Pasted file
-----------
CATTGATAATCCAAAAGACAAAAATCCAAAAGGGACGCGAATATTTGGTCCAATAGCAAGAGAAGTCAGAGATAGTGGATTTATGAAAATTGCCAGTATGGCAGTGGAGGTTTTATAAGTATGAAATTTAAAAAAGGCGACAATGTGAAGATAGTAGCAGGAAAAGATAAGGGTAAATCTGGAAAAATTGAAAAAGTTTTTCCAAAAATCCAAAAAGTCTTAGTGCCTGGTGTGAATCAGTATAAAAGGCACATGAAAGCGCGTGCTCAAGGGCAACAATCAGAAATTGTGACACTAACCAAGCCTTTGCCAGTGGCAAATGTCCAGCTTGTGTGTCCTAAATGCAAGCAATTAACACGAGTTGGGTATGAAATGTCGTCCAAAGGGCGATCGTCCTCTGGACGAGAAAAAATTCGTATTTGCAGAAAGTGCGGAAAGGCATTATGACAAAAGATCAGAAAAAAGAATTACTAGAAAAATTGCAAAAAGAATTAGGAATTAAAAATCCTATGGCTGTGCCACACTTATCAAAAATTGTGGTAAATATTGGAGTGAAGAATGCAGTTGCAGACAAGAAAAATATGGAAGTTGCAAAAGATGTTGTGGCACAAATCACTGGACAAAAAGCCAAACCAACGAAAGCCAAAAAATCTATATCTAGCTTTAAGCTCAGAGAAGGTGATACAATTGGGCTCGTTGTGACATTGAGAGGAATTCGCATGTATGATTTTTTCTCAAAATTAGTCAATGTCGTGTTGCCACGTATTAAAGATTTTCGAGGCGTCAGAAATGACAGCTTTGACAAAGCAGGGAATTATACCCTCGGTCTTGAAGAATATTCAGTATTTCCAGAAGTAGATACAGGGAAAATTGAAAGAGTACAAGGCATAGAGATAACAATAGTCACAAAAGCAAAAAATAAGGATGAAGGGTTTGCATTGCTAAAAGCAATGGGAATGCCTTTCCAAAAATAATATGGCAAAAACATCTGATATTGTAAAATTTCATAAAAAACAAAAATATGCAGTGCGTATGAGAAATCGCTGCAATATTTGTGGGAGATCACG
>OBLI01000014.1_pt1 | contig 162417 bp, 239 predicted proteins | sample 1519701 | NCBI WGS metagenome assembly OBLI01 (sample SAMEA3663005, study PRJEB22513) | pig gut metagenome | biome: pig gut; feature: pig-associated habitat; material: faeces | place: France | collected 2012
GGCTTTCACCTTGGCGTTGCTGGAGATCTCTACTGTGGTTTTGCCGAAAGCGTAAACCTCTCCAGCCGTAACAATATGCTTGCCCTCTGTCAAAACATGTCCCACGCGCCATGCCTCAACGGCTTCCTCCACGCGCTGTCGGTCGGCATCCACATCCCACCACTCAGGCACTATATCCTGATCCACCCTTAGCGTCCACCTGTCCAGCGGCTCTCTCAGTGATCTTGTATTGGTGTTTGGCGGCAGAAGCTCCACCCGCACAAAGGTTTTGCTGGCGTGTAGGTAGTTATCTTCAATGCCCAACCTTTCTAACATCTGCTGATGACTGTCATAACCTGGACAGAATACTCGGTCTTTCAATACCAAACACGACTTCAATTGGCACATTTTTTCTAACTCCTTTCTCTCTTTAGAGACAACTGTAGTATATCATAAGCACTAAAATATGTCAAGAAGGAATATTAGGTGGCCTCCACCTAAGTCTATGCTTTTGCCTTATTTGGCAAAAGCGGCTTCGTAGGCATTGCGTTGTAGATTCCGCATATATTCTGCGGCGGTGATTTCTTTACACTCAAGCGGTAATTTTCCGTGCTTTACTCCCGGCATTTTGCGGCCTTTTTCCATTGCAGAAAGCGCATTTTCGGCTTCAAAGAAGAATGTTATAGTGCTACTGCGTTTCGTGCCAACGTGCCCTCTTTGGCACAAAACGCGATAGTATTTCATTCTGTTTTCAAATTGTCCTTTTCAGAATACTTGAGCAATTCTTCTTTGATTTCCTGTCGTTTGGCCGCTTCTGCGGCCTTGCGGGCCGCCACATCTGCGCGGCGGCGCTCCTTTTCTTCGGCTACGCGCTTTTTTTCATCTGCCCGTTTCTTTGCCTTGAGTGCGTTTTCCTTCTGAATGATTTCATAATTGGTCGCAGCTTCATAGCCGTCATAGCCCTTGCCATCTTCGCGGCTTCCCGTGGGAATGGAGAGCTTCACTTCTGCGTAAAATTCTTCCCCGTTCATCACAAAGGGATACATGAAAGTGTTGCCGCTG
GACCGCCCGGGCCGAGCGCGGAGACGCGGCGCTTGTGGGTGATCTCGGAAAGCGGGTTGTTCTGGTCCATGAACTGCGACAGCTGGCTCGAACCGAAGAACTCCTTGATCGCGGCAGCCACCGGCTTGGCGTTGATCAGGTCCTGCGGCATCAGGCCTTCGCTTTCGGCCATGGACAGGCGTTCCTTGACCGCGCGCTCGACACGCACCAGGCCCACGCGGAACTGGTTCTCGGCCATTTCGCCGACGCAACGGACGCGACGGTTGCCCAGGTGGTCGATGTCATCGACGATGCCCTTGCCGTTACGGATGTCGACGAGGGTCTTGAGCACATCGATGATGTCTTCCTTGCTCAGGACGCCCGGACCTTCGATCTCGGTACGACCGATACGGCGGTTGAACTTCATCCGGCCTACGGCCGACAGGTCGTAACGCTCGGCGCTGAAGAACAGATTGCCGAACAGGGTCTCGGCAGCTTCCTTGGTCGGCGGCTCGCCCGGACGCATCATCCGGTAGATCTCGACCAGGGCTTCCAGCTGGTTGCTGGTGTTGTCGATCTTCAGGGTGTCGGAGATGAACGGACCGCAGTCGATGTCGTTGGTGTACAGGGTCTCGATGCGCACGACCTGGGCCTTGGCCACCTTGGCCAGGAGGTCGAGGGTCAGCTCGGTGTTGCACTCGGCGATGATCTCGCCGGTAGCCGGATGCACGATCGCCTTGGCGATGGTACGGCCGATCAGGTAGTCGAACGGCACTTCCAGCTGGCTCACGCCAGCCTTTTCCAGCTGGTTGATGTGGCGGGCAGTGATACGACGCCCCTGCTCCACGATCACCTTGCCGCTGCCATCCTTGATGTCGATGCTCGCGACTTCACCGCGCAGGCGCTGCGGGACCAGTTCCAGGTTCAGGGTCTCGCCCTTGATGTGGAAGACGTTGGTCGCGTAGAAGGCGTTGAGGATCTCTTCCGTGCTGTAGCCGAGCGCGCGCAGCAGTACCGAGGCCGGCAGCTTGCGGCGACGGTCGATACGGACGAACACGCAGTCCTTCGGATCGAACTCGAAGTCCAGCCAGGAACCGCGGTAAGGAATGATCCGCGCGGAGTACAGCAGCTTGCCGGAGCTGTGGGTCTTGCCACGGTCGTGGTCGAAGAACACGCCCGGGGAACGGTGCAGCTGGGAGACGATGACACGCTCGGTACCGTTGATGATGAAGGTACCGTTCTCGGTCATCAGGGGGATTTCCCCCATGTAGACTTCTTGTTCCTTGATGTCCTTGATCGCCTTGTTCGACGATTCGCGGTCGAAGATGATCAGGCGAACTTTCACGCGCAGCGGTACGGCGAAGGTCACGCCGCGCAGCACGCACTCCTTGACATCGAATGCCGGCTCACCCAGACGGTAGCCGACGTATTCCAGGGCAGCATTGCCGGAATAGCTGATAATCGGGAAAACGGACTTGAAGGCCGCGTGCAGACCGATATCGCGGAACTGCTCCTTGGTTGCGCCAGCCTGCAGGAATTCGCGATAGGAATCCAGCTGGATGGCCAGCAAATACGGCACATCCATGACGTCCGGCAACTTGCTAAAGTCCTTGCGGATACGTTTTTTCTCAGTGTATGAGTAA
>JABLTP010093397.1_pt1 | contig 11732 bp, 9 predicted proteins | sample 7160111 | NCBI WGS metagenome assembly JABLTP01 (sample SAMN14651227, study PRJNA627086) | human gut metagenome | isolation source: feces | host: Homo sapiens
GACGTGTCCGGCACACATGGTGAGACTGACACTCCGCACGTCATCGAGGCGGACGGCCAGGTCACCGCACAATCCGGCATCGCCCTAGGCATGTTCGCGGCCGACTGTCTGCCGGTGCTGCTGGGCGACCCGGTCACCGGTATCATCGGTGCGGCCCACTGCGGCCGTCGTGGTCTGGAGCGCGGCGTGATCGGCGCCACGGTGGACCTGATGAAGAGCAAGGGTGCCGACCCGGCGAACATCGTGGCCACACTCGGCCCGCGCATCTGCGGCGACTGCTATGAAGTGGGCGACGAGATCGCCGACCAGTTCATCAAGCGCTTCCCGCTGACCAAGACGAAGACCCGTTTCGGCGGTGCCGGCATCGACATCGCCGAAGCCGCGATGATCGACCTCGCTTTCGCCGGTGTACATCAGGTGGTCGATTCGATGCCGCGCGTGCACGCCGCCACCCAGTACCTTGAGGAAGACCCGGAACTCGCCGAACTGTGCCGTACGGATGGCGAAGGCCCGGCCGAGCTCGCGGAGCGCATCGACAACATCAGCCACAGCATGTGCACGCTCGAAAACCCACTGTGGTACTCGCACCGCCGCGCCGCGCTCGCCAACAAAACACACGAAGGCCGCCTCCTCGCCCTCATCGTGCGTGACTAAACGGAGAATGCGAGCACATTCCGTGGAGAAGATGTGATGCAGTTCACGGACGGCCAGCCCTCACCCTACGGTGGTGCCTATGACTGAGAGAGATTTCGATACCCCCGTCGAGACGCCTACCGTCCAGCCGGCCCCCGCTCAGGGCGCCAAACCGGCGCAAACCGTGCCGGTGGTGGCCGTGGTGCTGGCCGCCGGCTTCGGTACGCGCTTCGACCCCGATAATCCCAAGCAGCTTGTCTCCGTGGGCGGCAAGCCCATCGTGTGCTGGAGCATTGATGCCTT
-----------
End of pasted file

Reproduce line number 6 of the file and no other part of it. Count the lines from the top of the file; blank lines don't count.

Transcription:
GACGTGTCCGGCACACATGGTGAGACTGACACTCCGCACGTCATCGAGGCGGACGGCCAGGTCACCGCACAATCCGGCATCGCCCTAGGCATGTTCGCGGCCGACTGTCTGCCGGTGCTGCTGGGCGACCCGGTCACCGGTATCATCGGTGCGGCCCACTGCGGCCGTCGTGGTCTGGAGCGCGGCGTGATCGGCGCCACGGTGGACCTGATGAAGAGCAAGGGTGCCGACCCGGCGAACATCGTGGCCACACTCGGCCCGCGCATCTGCGGCGACTGCTATGAAGTGGGCGACGAGATCGCCGACCAGTTCATCAAGCGCTTCCCGCTGACCAAGACGAAGACCCGTTTCGGCGGTGCCGGCATCGACATCGCCGAAGCCGCGATGATCGACCTCGCTTTCGCCGGTGTACATCAGGTGGTCGATTCGATGCCGCGCGTGCACGCCGCCACCCAGTACCTTGAGGAAGACCCGGAACTCGCCGAACTGTGCCGTACGGATGGCGAAGGCCCGGCCGAGCTCGCGGAGCGCATCGACAACATCAGCCACAGCATGTGCACGCTCGAAAACCCACTGTGGTACTCGCACCGCCGCGCCGCGCTCGCCAACAAAACACACGAAGGCCGCCTCCTCGCCCTCATCGTGCGTGACTAAACGGAGAATGCGAGCACATTCCGTGGAGAAGATGTGATGCAGTTCACGGACGGCCAGCCCTCACCCTACGGTGGTGCCTATGACTGAGAGAGATTTCGATACCCCCGTCGAGACGCCTACCGTCCAGCCGGCCCCCGCTCAGGGCGCCAAACCGGCGCAAACCGTGCCGGTGGTGGCCGTGGTGCTGGCCGCCGGCTTCGGTACGCGCTTCGACCCCGATAATCCCAAGCAGCTTGTCTCCGTGGGCGGCAAGCCCATCGTGTGCTGGAGCATTGATGCCTT